The Dalai Lama has ruled out any more "concessions" to China on Tibet and threatened to resign as leader of Tibet's exiled government if violence in his Himalayan homeland went "out of control."
"If violence becomes out of control then my only option is to resign," the exiled Tibetan spiritual leader told reporters on the sidelines of a five-day conference on compassion in Seattle.
"If the majority of people commit violence, then I resign," the 72-year-old Nobel Peace Prize laureate said on his first visit to the United States since the recent Chinese crackdown on dissent in Tibet.
The Dalai Lama said he was fully committed to his "middle way" approach to Tibet's relationship with China. "I am fully committed to middle approach; further more concessions, I don't know," he said.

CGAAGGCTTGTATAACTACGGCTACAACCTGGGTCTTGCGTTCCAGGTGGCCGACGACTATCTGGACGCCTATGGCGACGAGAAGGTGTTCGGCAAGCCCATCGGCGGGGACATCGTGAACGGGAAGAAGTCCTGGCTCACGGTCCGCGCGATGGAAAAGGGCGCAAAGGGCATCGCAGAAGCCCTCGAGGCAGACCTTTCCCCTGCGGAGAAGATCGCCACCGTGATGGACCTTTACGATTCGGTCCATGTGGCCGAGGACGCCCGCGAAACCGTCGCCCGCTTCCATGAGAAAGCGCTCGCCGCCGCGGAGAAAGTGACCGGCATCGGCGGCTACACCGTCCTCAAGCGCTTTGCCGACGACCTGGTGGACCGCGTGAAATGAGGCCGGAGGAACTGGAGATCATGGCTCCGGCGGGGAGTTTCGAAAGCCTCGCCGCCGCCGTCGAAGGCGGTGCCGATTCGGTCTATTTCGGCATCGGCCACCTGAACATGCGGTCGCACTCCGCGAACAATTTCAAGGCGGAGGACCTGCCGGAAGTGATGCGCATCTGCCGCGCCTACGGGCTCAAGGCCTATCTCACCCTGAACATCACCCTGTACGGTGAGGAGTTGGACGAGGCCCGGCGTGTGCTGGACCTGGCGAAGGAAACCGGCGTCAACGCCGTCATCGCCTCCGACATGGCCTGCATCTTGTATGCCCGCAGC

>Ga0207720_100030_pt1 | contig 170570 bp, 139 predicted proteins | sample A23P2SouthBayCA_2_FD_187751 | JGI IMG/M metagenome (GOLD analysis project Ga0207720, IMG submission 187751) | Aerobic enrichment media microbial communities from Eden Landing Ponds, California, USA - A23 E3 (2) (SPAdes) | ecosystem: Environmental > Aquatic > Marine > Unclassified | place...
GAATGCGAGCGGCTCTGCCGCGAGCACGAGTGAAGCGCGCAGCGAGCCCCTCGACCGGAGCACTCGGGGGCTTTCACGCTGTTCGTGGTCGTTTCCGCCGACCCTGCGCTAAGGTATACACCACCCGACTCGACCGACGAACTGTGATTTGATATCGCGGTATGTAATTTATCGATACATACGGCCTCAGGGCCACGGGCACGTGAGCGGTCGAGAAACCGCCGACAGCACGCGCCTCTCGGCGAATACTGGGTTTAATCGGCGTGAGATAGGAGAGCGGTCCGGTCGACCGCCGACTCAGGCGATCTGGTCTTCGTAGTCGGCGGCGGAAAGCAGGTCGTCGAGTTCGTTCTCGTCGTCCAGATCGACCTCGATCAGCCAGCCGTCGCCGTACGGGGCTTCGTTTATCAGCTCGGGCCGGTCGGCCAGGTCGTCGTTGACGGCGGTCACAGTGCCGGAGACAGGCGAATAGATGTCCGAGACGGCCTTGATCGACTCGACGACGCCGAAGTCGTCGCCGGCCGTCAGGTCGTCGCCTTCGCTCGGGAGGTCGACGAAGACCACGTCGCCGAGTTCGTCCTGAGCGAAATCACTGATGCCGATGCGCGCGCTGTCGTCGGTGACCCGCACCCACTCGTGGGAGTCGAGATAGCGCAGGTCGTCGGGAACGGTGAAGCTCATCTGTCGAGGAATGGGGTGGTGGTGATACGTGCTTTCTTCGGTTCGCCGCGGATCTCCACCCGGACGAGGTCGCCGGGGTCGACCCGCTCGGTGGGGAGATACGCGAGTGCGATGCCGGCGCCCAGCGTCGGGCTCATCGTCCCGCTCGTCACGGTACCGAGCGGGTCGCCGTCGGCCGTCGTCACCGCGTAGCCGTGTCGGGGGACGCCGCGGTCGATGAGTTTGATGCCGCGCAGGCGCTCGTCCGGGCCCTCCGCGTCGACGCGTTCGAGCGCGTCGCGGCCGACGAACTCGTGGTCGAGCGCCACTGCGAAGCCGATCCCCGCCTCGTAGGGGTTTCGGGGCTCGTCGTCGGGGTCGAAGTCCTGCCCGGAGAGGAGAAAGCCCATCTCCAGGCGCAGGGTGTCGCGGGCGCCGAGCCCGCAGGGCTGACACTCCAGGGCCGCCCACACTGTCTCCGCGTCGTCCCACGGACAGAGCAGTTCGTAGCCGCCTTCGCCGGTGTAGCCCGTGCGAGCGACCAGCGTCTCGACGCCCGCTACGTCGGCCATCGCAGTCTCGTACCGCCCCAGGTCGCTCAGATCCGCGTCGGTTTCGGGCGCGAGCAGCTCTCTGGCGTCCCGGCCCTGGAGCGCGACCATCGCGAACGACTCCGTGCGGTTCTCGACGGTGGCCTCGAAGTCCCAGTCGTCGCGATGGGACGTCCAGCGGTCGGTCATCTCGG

"Our struggle is with a few in the leadership of the People's Republic of China and not with the Chinese people," the Dalai Lama said in a statement.
However, he expressed fears that suppression in Tibet may increase if the present situation continues.
"I am very much concerned that the Chinese government will unleash more force and increase the suppression of Tibetan people," he said.
The Dalai Lama also said his representatives were holding "private talks" with Beijing following the eruption of protests in Tibet last month against the Chinese rule.
Describing the talks as "some efforts" through "private channels", the Dalai Lama said, the talks were "still in full mystery. I don't want any speculation", the Seattle Times reported.
However, he said he himself had no direct contact.